- negotiating private access arrangements with coastal states;
- accepting payments offered by the EFF to support vessel scrapping;
- taking the risk of investing in a mixed company by leaving the European register to join that of a third country.
For the shrimp trawler fleet, the current strategy of the EU fleet is to target both deep-sea and coastal shrimp stocks. The EU deep-sea shrimp trawler fleet is almost the only one in the world with enough technology and knowledge to exploit these fisheries. It is therefore likely that these vessels will be in a position to negotiate private fishing rights. The cephalopod trawler fleet, coastal shrimp trawlers and demersal trawlers exploit the coastal waters and are in direct competition with local artisanal or industrial fleets. The stocks targeted are in a situation of overexploitation or depletion in West Africa. It can therefore be anticipated that it will be difficult for these vessels to obtain private access rights in the absence of bilateral agreements with the EU covering their activities. The only alternative for many of them may well be scrapping.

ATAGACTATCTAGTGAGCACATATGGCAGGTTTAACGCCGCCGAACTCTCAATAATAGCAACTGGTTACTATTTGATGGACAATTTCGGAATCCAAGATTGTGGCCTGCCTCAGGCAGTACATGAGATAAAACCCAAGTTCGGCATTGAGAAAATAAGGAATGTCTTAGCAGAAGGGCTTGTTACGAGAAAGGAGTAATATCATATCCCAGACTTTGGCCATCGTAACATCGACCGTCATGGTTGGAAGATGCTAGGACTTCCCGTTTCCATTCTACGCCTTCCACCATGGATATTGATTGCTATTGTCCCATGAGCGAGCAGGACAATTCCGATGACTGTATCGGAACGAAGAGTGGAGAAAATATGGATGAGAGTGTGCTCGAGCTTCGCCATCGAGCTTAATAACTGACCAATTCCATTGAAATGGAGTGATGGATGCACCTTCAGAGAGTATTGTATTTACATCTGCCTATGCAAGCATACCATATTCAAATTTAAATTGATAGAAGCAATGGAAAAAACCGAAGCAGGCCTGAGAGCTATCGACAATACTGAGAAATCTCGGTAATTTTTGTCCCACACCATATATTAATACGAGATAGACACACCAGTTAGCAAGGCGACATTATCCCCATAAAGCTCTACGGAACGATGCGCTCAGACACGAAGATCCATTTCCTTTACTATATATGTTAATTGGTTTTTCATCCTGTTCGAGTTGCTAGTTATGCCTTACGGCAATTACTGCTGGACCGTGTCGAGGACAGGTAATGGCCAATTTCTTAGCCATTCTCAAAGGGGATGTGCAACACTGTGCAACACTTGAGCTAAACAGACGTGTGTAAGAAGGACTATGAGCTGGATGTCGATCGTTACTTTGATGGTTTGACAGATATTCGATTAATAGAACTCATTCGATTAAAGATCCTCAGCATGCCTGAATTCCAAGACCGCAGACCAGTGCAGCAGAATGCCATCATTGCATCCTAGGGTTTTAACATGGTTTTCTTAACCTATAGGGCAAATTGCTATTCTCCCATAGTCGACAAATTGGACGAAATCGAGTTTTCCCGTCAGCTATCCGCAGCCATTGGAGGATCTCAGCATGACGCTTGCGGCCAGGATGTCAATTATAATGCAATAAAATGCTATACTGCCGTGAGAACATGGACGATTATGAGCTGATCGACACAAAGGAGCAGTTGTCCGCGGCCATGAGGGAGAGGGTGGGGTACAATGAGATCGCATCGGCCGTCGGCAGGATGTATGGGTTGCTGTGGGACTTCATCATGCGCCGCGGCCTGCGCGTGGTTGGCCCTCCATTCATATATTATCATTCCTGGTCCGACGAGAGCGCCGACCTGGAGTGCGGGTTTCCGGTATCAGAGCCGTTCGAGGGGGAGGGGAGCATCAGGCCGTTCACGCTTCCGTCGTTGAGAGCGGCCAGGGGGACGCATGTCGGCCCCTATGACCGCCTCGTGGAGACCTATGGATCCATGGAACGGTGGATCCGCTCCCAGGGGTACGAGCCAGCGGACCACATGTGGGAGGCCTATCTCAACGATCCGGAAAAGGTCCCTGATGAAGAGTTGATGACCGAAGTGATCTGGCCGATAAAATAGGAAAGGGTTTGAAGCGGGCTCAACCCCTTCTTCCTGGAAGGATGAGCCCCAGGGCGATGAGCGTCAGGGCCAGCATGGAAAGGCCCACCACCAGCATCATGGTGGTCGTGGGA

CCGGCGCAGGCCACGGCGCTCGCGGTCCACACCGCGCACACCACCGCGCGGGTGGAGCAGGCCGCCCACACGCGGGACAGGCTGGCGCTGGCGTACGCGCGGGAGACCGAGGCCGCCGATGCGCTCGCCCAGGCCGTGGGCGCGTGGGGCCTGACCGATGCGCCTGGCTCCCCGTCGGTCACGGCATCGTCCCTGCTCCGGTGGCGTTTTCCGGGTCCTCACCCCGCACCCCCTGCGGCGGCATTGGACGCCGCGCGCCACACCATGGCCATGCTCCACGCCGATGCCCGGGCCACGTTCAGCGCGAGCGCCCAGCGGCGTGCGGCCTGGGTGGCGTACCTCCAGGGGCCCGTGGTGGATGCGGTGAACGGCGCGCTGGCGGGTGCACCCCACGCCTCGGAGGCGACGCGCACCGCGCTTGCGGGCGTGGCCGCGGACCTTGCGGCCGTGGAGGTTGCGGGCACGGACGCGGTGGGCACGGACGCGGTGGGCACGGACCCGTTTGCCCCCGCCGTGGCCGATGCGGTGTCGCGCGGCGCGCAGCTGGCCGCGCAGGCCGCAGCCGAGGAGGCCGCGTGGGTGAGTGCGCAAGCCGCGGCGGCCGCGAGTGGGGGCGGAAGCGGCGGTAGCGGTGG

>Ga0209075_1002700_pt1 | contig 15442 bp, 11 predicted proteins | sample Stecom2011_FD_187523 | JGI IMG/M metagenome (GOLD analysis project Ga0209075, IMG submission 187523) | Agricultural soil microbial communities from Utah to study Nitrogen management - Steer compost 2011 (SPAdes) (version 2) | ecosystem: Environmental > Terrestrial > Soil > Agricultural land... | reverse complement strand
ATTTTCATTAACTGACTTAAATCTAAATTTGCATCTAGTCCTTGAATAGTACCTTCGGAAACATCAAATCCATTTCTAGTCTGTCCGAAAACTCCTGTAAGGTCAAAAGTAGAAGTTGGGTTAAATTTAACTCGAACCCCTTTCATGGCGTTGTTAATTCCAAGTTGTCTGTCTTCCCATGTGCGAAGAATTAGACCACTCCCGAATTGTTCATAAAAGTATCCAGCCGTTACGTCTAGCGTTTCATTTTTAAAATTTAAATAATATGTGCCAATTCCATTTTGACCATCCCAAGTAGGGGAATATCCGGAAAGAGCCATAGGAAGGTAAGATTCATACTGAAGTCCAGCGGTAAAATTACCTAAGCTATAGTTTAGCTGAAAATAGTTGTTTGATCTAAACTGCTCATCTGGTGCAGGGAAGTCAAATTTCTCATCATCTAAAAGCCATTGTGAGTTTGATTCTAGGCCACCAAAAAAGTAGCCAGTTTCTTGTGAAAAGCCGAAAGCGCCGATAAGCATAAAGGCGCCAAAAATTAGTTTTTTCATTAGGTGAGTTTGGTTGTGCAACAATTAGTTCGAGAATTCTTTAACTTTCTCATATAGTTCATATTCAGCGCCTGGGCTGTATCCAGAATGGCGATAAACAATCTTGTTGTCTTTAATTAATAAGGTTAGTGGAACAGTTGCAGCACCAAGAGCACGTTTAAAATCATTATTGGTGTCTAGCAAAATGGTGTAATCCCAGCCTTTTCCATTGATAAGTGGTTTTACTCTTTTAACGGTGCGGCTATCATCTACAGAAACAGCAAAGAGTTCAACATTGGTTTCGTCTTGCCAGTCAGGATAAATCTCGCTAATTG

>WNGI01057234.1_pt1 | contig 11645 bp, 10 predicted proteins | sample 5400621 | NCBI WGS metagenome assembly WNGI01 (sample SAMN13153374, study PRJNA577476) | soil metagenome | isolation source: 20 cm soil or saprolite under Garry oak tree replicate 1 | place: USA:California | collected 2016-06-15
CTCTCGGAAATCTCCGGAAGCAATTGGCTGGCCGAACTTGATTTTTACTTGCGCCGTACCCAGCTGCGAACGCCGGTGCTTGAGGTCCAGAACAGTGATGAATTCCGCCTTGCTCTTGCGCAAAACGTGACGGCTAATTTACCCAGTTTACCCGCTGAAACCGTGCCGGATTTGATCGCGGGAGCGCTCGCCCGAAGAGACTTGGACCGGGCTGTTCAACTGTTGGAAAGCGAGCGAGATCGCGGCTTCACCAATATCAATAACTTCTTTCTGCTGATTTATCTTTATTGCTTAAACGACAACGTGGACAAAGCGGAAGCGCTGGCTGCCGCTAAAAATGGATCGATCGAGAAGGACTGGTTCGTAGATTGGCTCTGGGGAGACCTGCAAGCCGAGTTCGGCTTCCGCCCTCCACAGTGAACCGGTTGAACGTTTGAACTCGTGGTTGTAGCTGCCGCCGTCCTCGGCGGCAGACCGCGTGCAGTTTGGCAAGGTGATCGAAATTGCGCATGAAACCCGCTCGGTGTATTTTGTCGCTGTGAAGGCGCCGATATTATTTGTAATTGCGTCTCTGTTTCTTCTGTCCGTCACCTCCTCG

2.4.2 Small pelagics
EU pelagic trawlers target resources both inside and outside EU waters. The stocks in EU waters have entered low productivity cycles that are likely to lead to a long-term reduction in fishing opportunities. To maintain profitability, these vessels must consequently step up the use they make of alternative fishing opportunities in West African waters or in the south-east Pacific. The need to gain access to the EEZs of third countries is therefore likely to increase in the near future. These vessels are not interested in changing flag, because such a move would result in them losing access to resources in EU waters, as well as the benefit of preferential rights in other fishing grounds such as the south-east Pacific. Like the tuna fleet, in the absence of a fishing agreement, the EU small pelagic fleet will lose the legal security provided by a binding bilateral agreement, and predictability of access.